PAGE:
Reading recommendations fill our social-media feeds this time of year. Every tome is touted as a must-read, supposedly perfect for that special someone on your shopping list. From political tell-alls to pot boilers, erudite meditations on the human condition to bawdy bodice-rippers, we get the hard sell to buy, buy, buy.
We, too, have a reading choice to endorse. It’s free, yours at the click of a URL. The title is a mouthful and the manuscript a tad long, more than 1,000 pages, but there are colorful graphics to break up the gray. We must warn, though, that the scenario is disturbing — dystopic, actually.
Its title: “U.S. Global Change Research Program’s Fourth National Climate Assessment, Vol. II.”
Not to give away any spoilers but, people, we’re in trouble. This congressionally-mandated report, compiled by scores of governmental agencies and departments, outlines in stark terms the projected impact of climate change — specifically greenhouse-gas emissions already leading to temperature increases — on the United States’ economy, health, environment and our very existence. Here’s a blurb: “With continued growth in emissions at historic rates, annual losses in some economic sectors are projected to reach hundreds of billions of dollars by the end of the century.”
Now, we know you lead busy lives and don’t have time to comb through pages of dreary, almost apocalyptic, predictions based on clear and irrefutable scientific evidence. But it might behoove you to at least download Chapter 24 (link: bit.ly/2r5KjLC), titled “Northwest.” The prognostications are no less dire — in fact, maybe more chilling because it hits so close to home.
Here, according to a scientific consensus, is the gist about what awaits our state should climate change continue unabated: fires in the forest, spread of disease, droughts in parched fields, floods on the coast, salmon die-offs, closed ski resorts, smoky summer (and fall) skies. Think the drought year of 2015. Every. Single. Year.
Yes, it’s that severe. Let’s take a closer look at Chapter 24, especially as it pertains to life in the Yakima Valley our kids and grandkids will inherit:
• Changes that those who grow apples and other tree fruit already have experienced — early flowering due to high spring temperatures, resulting in “a mismatch with the availability of pollinators required for fruit setting — will increase dramatically, affecting yield and quality. High summer temperatures will be more prevalent, leading to “sunburn scald on apples and softer berry crops that can be damaged in transport and harvest.” That, in turns, leads to low selling prices.
• Wine producers will feel the pinch of limited water supplies for irrigation that, long-term, will see “changes to average growing season temperatures and the number of severe hot days” that will reduce “premium” wine grape production.
• Warmer and drier seasons, due to rising atmospheric carbon dioxide, will reduce forage and rangeland quality and quantity for ranchers. The region’s cattle producers will need to buy additional feed and fight other area farmers for dwindling irrigation needs — water storage capacity helps, but not if the snowpack is low, which the report says it will be.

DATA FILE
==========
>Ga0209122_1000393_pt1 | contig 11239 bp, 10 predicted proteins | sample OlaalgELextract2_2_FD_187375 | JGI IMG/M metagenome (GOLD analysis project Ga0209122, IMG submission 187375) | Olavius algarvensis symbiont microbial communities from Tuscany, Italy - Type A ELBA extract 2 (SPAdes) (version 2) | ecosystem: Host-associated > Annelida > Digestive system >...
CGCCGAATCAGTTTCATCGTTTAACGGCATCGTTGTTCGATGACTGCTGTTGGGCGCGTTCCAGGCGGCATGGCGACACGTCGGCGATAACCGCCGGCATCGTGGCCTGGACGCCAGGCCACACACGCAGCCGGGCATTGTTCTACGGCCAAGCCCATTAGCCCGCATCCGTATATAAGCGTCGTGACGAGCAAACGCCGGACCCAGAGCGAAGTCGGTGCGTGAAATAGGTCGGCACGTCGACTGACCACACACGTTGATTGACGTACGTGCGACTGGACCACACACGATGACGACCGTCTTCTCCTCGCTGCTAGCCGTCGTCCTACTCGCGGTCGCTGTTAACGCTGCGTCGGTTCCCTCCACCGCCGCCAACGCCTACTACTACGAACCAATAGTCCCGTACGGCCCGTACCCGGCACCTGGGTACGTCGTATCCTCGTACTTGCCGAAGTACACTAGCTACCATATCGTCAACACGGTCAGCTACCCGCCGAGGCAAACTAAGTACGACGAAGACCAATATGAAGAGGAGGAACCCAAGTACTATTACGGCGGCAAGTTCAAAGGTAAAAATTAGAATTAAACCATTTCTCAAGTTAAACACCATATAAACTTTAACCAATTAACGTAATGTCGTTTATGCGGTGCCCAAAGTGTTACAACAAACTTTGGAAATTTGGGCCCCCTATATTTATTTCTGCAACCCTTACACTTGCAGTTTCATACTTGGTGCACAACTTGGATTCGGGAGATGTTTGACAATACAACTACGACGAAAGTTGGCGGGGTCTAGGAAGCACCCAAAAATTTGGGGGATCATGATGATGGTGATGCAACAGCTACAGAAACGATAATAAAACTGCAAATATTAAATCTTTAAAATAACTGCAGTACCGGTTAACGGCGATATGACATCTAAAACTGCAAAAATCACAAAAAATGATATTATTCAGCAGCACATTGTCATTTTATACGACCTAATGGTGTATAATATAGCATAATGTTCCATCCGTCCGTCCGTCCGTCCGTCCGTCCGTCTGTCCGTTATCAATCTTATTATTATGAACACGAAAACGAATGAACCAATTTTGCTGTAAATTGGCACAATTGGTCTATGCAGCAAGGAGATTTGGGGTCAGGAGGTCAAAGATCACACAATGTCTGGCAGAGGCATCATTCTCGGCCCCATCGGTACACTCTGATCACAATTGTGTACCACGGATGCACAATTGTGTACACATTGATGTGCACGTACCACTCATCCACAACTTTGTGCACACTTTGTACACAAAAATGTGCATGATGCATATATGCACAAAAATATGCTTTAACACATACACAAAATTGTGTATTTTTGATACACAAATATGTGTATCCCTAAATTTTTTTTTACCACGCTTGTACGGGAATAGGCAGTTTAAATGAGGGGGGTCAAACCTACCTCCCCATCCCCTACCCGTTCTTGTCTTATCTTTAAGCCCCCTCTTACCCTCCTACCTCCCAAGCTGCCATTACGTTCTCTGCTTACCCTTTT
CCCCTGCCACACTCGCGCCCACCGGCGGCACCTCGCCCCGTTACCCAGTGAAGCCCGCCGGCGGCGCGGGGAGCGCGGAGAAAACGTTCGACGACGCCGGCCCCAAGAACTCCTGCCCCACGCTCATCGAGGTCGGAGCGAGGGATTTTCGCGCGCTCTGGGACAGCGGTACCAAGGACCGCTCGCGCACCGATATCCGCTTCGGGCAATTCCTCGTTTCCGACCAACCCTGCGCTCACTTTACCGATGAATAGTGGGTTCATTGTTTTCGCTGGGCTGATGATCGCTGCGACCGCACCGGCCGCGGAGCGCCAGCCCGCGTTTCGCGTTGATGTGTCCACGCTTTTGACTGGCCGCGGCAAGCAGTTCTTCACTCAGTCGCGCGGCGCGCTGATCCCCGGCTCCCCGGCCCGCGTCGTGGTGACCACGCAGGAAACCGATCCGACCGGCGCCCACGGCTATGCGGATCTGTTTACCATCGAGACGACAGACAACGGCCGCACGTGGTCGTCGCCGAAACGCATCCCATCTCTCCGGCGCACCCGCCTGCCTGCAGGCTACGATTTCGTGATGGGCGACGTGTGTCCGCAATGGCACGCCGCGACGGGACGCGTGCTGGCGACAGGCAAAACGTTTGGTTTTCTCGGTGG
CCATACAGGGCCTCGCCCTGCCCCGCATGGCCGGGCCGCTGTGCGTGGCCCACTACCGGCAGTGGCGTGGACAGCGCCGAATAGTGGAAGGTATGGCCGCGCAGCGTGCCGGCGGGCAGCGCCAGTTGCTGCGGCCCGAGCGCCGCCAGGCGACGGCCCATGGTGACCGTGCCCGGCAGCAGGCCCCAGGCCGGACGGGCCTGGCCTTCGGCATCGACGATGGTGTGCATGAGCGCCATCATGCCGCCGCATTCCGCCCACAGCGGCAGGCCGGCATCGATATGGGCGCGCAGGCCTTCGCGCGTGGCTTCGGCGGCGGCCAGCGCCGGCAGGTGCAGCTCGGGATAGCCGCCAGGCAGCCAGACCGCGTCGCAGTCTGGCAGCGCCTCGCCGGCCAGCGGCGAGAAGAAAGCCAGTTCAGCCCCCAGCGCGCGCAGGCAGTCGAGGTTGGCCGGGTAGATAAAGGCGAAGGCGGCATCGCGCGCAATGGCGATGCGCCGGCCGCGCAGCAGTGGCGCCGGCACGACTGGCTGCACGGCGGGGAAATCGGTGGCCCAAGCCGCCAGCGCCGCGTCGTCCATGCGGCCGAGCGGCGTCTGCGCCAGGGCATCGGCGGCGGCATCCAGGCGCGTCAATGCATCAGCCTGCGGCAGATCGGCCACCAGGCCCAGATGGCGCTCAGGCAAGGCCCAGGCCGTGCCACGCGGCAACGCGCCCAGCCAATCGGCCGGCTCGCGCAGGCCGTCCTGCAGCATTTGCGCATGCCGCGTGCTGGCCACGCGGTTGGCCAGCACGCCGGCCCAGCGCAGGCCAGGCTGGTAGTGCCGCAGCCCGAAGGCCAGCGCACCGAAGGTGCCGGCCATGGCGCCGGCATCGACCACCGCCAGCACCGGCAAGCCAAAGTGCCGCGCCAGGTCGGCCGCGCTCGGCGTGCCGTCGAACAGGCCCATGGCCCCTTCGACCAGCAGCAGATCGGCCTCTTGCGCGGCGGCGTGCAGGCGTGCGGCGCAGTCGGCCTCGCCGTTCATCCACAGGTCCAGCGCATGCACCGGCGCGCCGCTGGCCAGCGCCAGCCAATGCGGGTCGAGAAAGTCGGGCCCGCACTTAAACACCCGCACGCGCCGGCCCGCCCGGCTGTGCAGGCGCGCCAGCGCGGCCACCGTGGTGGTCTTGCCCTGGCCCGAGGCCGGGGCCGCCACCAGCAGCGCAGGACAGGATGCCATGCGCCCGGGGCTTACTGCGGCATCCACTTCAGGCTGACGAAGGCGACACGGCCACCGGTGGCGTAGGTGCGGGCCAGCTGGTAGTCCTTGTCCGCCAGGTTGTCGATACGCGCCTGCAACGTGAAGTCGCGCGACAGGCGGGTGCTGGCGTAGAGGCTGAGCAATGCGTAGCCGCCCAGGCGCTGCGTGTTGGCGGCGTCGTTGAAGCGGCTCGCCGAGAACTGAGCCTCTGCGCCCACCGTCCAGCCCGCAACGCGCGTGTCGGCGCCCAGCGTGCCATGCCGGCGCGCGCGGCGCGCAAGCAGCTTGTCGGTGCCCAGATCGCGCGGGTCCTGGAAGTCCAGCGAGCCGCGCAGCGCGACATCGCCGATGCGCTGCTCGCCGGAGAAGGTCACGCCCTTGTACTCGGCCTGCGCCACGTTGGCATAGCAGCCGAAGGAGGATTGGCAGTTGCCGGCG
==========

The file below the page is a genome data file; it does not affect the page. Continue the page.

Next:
• Even if forest management is improved via prescribed burns, expect more wildfires in the Northwest due to climate change. “These changes are expected to increase as temperatures increase and as summer droughts deepen,” the report stated. “For forests that grow in areas with snowpack, the declining snowpack is projected to worsen summer drought conditions, increasing vulnerability to drought caused by year-to-year precipitation variability.”
• Increased stream temperature will reduce the state’s salmon habitat by 22 percent by late in the century unless emissions are greatly lowered. That will equal $3 billion in economic losses and decrease all cold-water angling. As for game species, the report states “the primary climate-related impact will likely come from increases in disease and disease-carrying insects and pests.”
• A decreased snowpack in low- to mid-elevation areas (think White Pass or Crystal Mountain) will harm the snow-based recreation industry by 70 percent annually. Ditto for rafting, boating, fishing and other water-based recreation.
• Degraded air quality, the result of increased wildfires, will “reduce the opportunity for and enjoyment of all outdoor recreation activities, such as camping, biking, hiking, youth sports, and hunting. Degraded air quality also directly impacts human health and quality of life.”
There’s more. Oh, lots more. The report’s authors go so far as to say that the drought of 2015 might become the norm in the Northwest.
Might that disturbing scenario spur people to finally take seriously government scientists’ call for significant reductions in greenhouse gas emissions and an increase in clean energy usage, such as solar?
The ending has yet to be written.
• Members of the Yakima Herald-Republic editorial board are Bob Crider and Sam McManis.